With growing orders, tension for some exporters is also increasing, as they don’t have enough labour to execute these orders on time. What’s more, in the coming weeks, labour shortage is expected to increase even further, thanks to the various State Governments who have not taken any steps to attract workers who went back to their hometowns a few months ago! Karnataka, Tamil Nadu, Haryana, Punjab, Rajasthan, Gujarat and Maharashtra are major states that have garment manufacturing units and are largely dependent on migrant workforce. Though the industry is making some efforts, this is a difficult task which requires collective efforts by both the Government and the industry.
Apparel Resources approached senior officials of labour departments of all the above-mentioned states in this regard, but none of them replied. And all the exporters we spoke to shared the same view that their respective State Government has not taken any initiative to bring back the migrant workers. Currently, one of the biggest challenges is the fear of a second wave of COVID-19, which, if turns true, will again lead to factory closures, in turn, sending workers back to their villages all over again. Also, while factories need workers today, workers are worried as to whether the recovery would sustain and whether their jobs would be secure. Having said that, the good thing is that the railway services across India are resuming, and that’s the biggest mode of transportation for migrant workers.
Rahul Mehta, Chief Mentor, CMAI, told Apparel Resources, “It is unlikely that the Governments, State or Central, can do much in this regard. The only thing they can do is assure the workers that lockdowns will not be repeated. But this is unlikely to happen, as the virus is still spreading and numbers are climbing.”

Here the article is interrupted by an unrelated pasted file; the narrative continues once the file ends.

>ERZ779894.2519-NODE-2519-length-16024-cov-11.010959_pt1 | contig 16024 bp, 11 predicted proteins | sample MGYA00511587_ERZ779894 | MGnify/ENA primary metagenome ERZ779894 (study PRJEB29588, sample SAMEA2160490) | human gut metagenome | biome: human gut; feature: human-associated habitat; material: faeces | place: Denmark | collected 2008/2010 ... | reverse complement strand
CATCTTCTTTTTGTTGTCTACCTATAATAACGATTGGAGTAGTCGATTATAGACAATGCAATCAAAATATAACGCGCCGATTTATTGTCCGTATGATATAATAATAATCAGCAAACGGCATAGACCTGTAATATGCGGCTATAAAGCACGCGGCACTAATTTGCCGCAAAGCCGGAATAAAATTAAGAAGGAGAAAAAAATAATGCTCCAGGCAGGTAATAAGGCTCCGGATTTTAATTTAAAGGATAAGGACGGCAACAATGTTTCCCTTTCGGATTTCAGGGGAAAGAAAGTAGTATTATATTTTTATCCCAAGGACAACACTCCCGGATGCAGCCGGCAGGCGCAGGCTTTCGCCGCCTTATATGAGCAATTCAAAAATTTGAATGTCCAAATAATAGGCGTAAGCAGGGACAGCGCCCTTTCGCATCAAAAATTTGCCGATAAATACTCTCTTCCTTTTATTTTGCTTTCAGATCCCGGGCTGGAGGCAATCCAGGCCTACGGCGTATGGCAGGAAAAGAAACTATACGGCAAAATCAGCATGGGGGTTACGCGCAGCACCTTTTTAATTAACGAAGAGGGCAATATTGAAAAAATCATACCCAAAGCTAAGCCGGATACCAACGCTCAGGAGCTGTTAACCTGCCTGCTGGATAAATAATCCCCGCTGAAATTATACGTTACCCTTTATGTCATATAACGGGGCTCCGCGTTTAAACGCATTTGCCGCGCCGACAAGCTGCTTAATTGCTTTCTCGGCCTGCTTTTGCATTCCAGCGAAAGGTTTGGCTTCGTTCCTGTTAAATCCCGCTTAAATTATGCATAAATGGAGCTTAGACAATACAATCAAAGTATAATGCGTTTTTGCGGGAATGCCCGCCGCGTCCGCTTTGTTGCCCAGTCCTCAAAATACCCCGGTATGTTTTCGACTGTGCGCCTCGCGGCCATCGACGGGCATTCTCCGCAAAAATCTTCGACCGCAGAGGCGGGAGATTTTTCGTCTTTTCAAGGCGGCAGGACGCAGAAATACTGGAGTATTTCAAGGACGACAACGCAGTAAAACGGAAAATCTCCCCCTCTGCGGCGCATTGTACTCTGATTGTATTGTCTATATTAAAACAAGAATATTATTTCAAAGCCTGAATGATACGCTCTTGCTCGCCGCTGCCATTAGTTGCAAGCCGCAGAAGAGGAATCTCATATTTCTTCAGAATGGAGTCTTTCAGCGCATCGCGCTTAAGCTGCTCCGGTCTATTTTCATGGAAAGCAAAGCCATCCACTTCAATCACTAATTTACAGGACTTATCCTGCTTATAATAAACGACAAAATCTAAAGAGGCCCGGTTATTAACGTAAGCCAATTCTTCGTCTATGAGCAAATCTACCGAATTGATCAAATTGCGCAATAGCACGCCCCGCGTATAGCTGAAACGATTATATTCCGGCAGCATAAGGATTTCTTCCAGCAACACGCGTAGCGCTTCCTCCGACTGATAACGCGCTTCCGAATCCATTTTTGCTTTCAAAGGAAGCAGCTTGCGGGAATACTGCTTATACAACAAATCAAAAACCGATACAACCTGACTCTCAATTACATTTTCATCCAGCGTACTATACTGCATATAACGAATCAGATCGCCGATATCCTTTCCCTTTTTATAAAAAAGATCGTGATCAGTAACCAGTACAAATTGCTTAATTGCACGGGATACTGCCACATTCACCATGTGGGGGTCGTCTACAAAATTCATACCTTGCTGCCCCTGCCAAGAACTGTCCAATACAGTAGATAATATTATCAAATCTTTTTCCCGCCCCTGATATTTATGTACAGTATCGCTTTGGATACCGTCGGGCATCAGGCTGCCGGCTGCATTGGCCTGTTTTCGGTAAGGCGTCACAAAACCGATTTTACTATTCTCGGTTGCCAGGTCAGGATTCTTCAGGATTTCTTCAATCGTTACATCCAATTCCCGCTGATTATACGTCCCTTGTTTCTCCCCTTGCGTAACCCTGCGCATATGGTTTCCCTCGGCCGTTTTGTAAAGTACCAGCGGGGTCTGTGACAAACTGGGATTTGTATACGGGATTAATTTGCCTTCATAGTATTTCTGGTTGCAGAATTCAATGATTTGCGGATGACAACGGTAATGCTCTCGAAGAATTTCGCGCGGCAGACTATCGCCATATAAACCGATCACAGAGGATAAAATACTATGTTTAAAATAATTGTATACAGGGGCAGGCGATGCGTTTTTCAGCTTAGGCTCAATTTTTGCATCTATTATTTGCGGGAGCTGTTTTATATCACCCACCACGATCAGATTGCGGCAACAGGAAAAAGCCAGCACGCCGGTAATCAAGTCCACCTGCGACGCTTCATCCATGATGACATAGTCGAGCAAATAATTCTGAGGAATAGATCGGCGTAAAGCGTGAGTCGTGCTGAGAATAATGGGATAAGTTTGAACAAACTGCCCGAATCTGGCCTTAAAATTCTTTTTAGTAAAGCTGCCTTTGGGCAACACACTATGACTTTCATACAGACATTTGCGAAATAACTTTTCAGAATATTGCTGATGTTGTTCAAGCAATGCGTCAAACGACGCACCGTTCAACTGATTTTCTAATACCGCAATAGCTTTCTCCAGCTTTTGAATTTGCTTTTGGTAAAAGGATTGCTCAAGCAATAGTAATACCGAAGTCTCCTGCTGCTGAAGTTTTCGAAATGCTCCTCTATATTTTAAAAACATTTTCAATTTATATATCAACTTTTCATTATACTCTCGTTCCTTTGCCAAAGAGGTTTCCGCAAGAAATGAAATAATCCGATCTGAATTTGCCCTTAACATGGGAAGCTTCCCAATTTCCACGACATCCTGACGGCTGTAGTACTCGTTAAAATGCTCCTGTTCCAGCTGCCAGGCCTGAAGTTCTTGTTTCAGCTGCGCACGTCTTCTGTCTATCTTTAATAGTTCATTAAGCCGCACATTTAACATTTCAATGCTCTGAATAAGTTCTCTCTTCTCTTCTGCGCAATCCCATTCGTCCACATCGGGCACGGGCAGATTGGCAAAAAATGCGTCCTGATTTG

At the same time, few exporters opine that even the Government efforts can’t do much in this regard, as over the years, the process of workers going back to their hometowns and then returning to work has become quite natural, and as recently in April and May, nobody cared for workers, now workers don’t seem to be in the mood to follow any instructions. Apart from that, there are multiple other reasons that leave apparel manufacturers as well as the Governments helpless, and hence, workers are not much willing to come back to work.
AEPC and NAEC have associated with the film actor Sonu Sood to bring back the workers. This is the only step collectively taken by any trade bodies across India.
As far as individual efforts by apparel manufacturers are concerned, arranging labour from nearby villages has proved to be a fruitful tool for many factories in Delhi-NCR. For example, Noida-based factories have arranged buses for areas like Modinagar, Hapur, Pilkhuwa, Dadri, etc.
Offering high wages to workers and increased payments to contractors is another step taken by many garment manufacturers, and some of them have benefitted too. “The workers who used to take Rs. 10,000 per month in January and February 2020 are now getting Rs. 11,000-12,000 for the same work. Similarly, we are paying 10-15 per cent extra on an average to those contractors who arrange workers,” said Davinder Sandhu, MD, Davinder Sandhu Impex, Ludhiana. He further added that despite these efforts, his company has been unable to get enough workers, so he is forced to push the delivery further to 15 days to 1 month.
Working in export as well domestic markets, Davinder Sandhu Impex is a well-known company of Ludhiana.
Few Ludhiana-based garment manufacturers also informed that workers from Himachal Pradesh are not coming back to even Punjab while both the states share a long border. This is mainly due to the State Governments’ unwillingness.